Trade in your item
Get a £7.87
Gift Card.
Have one to sell?
Flip to back Flip to front
Listen Playing... Paused   You're listening to a sample of the Audible audio edition.
Learn more
See this image

An Introduction to Database Systems Paperback – 22 Jul 2003

8 customer reviews

See all 5 formats and editions Hide other formats and editions
Amazon Price New from Used from
Paperback
"Please retry"
£8.31
Paperback, 22 Jul 2003
£39.91 £32.58


Trade In this Item for up to £7.87
Trade in An Introduction to Database Systems for an Amazon Gift Card of up to £7.87, which you can then spend on millions of items across the site. Trade-in values may vary (terms apply). Learn more

Product details


What Other Items Do Customers Buy After Viewing This Item?

Customer Reviews

3.4 out of 5 stars
Share your thoughts with other customers

Most Helpful Customer Reviews

25 of 25 people found the following review helpful By A Customer on 19 July 2004
Format: Paperback Verified Purchase
The mere fact that this book is in its 8th edition tells you it is a standard work in the field. I have had several previous editions sitting on my desk during the last 20 years, and it is the first and last place I ever need to look for answers.
Unlike any other IT/programming specialty, database management has a coherent body of theory underpinning it. Database design and programming can (in principle) aspire to real scientific and engineering rigour. Date's books, and this book in particular, are an authoritative (albeit demanding) introduction to the indispensible theory and mathematics of the field. Without that knowledge any self-described practitioner could rightly be called a "dabbler" or even a "cowboy", or worse. (I make a very good living cleaning up after such people.)
The title of this book has occasionally led a naive buyer to think it will provide a quick "brain dump" of recipes for using whatever is the currently fashionable product-du-jour. It will not do that. Instead it will prepare you for a satisfying career that could occupy you for lifetime. Not too many books can claim that.
Comment Was this review helpful to you? Yes No Sending feedback...
Thank you for your feedback. If this review is inappropriate, please let us know.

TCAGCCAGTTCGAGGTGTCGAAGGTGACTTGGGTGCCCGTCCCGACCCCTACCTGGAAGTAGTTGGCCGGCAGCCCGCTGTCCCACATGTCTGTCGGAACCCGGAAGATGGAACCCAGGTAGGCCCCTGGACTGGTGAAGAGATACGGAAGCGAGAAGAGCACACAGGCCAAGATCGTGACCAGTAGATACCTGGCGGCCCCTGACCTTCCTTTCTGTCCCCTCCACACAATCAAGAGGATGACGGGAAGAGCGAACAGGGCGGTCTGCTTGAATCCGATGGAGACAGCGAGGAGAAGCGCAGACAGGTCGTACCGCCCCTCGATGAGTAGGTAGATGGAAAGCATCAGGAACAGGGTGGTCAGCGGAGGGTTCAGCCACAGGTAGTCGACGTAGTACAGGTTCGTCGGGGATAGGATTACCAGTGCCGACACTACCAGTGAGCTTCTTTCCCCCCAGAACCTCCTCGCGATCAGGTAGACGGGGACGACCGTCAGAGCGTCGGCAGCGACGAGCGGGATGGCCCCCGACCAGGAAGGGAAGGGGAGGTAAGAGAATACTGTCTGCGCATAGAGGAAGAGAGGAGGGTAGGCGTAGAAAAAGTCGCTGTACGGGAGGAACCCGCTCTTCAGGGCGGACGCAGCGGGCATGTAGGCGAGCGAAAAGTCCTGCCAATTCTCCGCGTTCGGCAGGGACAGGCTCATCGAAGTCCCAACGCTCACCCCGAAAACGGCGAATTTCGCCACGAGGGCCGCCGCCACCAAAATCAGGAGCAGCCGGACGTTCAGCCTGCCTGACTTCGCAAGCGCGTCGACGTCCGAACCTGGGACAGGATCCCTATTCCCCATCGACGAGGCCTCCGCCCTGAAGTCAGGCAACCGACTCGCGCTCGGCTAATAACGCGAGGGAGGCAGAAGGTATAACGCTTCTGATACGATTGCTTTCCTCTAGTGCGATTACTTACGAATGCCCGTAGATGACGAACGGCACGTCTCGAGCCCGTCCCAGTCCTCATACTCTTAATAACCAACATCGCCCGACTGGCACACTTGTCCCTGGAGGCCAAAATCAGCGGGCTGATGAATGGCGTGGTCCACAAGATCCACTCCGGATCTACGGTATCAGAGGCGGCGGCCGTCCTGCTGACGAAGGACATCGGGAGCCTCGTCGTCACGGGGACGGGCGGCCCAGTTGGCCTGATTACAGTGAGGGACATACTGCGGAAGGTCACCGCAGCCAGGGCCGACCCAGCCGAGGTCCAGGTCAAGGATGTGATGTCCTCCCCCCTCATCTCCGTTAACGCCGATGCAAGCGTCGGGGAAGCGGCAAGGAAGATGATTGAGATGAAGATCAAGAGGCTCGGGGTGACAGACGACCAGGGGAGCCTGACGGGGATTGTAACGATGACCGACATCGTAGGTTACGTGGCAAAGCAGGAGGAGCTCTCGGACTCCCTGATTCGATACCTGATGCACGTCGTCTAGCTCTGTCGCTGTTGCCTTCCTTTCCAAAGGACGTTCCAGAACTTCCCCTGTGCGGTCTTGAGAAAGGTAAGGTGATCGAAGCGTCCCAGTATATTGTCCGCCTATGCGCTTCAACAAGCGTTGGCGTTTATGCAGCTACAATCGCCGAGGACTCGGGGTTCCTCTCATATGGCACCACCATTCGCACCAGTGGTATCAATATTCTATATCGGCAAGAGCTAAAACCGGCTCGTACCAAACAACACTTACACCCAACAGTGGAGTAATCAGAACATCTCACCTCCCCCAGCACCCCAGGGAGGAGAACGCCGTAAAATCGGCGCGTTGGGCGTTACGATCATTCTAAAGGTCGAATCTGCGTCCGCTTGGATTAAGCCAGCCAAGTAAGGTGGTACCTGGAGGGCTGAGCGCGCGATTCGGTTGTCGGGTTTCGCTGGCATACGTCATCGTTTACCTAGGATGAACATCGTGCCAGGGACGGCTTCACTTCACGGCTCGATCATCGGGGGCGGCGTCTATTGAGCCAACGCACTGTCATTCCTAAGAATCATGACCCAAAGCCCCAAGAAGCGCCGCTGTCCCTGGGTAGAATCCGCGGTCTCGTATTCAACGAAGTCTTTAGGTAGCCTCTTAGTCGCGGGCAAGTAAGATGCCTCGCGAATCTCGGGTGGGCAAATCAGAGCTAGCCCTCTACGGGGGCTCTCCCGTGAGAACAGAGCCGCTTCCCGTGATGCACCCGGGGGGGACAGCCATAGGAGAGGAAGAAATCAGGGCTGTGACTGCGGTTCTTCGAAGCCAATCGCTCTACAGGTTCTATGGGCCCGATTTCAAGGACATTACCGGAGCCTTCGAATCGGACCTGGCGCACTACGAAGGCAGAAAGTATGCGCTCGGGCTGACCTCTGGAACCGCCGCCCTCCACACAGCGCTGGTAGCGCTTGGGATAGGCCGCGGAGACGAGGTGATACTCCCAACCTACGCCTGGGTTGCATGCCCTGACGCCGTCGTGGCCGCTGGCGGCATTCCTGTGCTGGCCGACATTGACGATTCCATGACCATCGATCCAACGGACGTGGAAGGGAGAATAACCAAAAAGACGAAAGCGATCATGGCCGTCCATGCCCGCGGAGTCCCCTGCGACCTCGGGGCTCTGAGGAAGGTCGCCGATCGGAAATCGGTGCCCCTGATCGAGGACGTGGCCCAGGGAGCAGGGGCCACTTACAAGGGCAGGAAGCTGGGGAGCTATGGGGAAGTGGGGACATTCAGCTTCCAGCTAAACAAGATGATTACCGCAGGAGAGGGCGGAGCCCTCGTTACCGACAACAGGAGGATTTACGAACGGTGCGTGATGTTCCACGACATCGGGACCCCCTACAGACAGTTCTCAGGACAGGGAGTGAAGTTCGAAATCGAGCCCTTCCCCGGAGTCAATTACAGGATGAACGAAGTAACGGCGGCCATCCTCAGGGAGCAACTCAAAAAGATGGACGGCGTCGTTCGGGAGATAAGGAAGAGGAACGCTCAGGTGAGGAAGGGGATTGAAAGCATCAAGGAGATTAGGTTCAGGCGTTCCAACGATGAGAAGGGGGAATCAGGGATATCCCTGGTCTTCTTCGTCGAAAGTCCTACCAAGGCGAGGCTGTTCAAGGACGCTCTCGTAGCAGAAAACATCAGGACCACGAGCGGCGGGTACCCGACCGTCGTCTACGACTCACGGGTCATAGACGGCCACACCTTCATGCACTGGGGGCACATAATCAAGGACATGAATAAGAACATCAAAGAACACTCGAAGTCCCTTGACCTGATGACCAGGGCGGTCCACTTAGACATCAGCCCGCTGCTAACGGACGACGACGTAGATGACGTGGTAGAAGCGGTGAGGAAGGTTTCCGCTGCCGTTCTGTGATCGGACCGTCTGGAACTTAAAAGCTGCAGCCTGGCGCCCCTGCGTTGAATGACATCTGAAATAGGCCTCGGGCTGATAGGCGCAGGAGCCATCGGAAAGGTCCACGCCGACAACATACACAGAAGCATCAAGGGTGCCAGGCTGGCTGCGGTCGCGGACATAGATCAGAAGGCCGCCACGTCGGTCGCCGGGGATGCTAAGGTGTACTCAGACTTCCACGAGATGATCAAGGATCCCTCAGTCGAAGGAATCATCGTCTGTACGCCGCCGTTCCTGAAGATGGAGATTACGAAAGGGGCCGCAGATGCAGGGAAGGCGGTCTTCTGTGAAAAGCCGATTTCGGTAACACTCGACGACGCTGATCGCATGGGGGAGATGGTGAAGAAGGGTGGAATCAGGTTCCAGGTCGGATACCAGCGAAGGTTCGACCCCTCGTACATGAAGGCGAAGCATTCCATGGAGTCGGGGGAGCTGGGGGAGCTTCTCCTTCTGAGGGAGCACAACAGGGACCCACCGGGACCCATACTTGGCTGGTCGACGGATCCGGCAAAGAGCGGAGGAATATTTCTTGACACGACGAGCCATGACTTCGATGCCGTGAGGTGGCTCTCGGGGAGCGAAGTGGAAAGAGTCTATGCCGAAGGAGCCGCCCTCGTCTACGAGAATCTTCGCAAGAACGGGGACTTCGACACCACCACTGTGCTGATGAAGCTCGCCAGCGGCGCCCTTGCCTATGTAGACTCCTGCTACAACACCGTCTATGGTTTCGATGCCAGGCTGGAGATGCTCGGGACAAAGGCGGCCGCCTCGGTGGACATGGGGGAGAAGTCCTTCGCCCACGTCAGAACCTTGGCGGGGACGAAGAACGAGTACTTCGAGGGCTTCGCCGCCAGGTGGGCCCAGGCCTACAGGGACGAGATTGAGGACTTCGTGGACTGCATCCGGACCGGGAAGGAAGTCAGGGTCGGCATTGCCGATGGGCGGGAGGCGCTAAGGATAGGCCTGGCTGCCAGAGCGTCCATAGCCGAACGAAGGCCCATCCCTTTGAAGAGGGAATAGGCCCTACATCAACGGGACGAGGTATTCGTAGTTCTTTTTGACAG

Sorry, we failed to record your vote. Please try again
6 of 6 people found the following review helpful By A. Kimber on 19 April 2006
Format: Paperback
This book is really great.

I purchased it to go along with an rBDMS undergraduate course at University as it was the recommended text. It's easy to see why!

The book is well structured and contains everthing to do with database systems from the logic behind rDBMS systems, to SQL and the failings with SQL.

The only problem with the book is that it can be a bit difficult to read in places if you're not that "into" databases. Although, if you're not into databases, why would you be buying a book on Database Systems!
Comment Was this review helpful to you? Yes No Sending feedback...
Thank you for your feedback. If this review is inappropriate, please let us know.
Sorry, we failed to record your vote. Please try again
Format: Paperback Verified Purchase
This booked is full of valuable information for anyone that wants to get under the bonnet of database systems. It contains some very good chapters on third normal form data modelling. It will also provide you with a very good theoretical underpinning of RDBMS systems. Although its title includes the word 'Introduction' it's not an easy read and contains comprehensive and in-depth information including some mathematical theory.
Comment Was this review helpful to you? Yes No Sending feedback...
Thank you for your feedback. If this review is inappropriate, please let us know.
Sorry, we failed to record your vote. Please try again
7 of 10 people found the following review helpful By Mr. D. F. Hagon on 4 Jan. 2008
Format: Paperback
If you're looking for a book that get will get you up to speed with using databases quickly this isn't it. You need to wade through several chapters before you have even have the basics grasped and there is no 'tutorial' chapter as such. The text is cluttered with reiterations of the same facts at a level of detail entirely inappropriate for an introductory book.

More seriously, coverage of SQL is relegated to final subsections of chapters rather than being directly next to the theory, which would aid those learning SQL. Although, as the author points out, no current SQL implementations are true relational database systems, SQL is still the de facto industry standard so this style is counter-productive. Instead, the author's own Tutorial D language is used throughout. Even worse, Tutorial D is explicitly chosen over the more common mathematical notation for the Relational Algebra and Predicate Calculus, obfuscating the simplicity of the relational model, especially for mathematicians.

Overall the style of language comes across as rambling and ranting. On the plus side, if you have the time to look, all the information is there and there are many good references to the literature.
Comment Was this review helpful to you? Yes No Sending feedback...
Thank you for your feedback. If this review is inappropriate, please let us know.
Sorry, we failed to record your vote. Please try again


Feedback